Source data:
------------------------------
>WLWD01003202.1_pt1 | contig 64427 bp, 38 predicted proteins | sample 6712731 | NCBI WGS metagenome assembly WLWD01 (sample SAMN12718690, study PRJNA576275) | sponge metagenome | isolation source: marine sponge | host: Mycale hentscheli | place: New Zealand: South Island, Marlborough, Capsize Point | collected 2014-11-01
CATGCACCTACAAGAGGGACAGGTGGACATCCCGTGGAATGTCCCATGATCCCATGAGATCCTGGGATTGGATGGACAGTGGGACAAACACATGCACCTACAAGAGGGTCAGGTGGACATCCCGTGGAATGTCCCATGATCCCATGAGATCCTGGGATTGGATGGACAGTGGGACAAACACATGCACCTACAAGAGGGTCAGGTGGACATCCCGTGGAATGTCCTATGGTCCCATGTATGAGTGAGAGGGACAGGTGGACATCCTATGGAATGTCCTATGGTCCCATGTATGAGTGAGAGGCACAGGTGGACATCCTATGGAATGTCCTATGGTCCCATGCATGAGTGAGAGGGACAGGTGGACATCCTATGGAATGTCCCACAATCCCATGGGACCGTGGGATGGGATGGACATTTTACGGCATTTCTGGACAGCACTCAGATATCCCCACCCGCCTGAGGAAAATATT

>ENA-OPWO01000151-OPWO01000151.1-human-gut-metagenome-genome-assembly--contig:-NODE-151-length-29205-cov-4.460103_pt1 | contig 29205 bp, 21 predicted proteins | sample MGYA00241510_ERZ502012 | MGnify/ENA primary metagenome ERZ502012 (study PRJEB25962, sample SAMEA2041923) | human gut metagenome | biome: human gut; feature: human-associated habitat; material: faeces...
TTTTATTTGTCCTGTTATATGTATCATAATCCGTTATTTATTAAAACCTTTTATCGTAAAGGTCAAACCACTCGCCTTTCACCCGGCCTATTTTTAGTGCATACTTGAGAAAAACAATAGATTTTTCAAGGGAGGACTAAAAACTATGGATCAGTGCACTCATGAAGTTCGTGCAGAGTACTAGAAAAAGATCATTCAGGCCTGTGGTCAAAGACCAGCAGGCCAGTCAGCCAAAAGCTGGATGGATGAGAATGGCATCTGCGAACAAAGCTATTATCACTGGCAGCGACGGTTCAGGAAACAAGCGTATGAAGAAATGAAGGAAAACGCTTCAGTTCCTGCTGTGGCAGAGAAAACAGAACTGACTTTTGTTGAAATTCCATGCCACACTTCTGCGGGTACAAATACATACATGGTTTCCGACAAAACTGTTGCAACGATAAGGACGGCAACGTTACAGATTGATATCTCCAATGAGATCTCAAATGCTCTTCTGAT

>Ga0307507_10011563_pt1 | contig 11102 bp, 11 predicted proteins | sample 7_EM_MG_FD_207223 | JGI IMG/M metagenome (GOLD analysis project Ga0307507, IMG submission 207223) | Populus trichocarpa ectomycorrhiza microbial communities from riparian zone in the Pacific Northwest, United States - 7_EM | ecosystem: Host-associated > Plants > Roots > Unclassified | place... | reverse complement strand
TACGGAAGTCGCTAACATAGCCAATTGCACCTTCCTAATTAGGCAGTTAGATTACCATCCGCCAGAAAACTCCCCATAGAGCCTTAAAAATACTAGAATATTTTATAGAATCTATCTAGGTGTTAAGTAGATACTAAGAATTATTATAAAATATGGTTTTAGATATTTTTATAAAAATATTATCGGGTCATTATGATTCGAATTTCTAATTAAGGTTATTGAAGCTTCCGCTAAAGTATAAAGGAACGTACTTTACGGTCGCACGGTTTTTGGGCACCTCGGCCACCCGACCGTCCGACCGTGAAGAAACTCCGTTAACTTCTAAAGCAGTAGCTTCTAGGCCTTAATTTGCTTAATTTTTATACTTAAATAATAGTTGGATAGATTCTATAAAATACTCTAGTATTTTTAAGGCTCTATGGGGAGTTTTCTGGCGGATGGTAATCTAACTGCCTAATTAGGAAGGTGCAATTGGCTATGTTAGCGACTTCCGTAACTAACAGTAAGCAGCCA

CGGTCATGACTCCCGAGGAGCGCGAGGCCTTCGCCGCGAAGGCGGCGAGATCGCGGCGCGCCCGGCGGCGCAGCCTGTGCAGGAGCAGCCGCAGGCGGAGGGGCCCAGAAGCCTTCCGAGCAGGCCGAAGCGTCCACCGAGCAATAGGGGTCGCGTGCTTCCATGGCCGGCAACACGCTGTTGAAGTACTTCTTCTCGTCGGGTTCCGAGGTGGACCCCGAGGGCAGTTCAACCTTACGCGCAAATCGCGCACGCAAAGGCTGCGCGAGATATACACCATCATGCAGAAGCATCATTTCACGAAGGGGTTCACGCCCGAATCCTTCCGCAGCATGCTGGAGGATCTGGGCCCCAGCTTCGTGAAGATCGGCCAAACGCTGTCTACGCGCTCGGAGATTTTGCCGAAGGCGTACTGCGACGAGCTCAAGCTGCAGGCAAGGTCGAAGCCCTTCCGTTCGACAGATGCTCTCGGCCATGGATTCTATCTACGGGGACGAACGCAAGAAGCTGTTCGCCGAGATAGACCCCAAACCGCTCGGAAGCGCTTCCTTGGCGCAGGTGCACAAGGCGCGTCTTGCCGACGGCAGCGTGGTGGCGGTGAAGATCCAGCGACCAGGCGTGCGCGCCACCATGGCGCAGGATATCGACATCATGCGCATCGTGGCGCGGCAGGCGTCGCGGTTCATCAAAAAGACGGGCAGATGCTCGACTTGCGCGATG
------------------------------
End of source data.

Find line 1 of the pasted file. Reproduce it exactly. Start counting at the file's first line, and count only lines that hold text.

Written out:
>WLWD01003202.1_pt1 | contig 64427 bp, 38 predicted proteins | sample 6712731 | NCBI WGS metagenome assembly WLWD01 (sample SAMN12718690, study PRJNA576275) | sponge metagenome | isolation source: marine sponge | host: Mycale hentscheli | place: New Zealand: South Island, Marlborough, Capsize Point | collected 2014-11-01